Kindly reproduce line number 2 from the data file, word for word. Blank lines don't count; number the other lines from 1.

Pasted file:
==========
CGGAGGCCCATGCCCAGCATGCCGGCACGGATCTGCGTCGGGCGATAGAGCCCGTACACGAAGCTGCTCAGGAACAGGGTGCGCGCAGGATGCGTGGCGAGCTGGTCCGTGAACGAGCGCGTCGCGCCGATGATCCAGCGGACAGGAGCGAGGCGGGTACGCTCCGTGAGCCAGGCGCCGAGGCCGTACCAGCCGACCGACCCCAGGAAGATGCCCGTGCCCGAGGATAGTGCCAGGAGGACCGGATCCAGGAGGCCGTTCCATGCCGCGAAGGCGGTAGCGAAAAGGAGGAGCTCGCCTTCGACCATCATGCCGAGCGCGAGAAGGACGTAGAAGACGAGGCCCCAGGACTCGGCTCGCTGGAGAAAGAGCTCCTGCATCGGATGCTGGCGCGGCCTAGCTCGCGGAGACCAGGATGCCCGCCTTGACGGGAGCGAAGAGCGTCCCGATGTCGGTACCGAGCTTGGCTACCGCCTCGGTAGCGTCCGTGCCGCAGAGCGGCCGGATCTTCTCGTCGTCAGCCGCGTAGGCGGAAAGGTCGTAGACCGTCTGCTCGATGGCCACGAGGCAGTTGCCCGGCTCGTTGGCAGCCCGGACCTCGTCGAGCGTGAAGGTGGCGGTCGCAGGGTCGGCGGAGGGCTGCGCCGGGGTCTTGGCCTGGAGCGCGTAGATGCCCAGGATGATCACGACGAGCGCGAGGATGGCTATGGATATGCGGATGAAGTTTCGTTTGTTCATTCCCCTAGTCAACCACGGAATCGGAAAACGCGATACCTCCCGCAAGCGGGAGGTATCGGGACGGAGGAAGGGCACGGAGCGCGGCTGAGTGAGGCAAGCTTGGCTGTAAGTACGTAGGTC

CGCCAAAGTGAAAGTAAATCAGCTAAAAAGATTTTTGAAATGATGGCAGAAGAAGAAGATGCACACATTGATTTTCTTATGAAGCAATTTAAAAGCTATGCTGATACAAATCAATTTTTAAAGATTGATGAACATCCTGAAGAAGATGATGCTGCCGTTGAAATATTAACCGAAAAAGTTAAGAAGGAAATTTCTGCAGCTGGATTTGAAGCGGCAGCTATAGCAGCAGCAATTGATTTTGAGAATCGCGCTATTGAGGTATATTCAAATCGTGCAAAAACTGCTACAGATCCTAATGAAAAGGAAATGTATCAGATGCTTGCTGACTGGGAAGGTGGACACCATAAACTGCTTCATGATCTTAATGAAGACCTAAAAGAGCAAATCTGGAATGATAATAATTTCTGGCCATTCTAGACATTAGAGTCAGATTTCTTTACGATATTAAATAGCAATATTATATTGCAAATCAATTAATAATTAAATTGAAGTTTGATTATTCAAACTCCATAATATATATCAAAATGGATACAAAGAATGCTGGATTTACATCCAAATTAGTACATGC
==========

CGCCAAAGTGAAAGTAAATCAGCTAAAAAGATTTTTGAAATGATGGCAGAAGAAGAAGATGCACACATTGATTTTCTTATGAAGCAATTTAAAAGCTATGCTGATACAAATCAATTTTTAAAGATTGATGAACATCCTGAAGAAGATGATGCTGCCGTTGAAATATTAACCGAAAAAGTTAAGAAGGAAATTTCTGCAGCTGGATTTGAAGCGGCAGCTATAGCAGCAGCAATTGATTTTGAGAATCGCGCTATTGAGGTATATTCAAATCGTGCAAAAACTGCTACAGATCCTAATGAAAAGGAAATGTATCAGATGCTTGCTGACTGGGAAGGTGGACACCATAAACTGCTTCATGATCTTAATGAAGACCTAAAAGAGCAAATCTGGAATGATAATAATTTCTGGCCATTCTAGACATTAGAGTCAGATTTCTTTACGATATTAAATAGCAATATTATATTGCAAATCAATTAATAATTAAATTGAAGTTTGATTATTCAAACTCCATAATATATATCAAAATGGATACAAAGAATGCTGGATTTACATCCAAATTAGTACATGC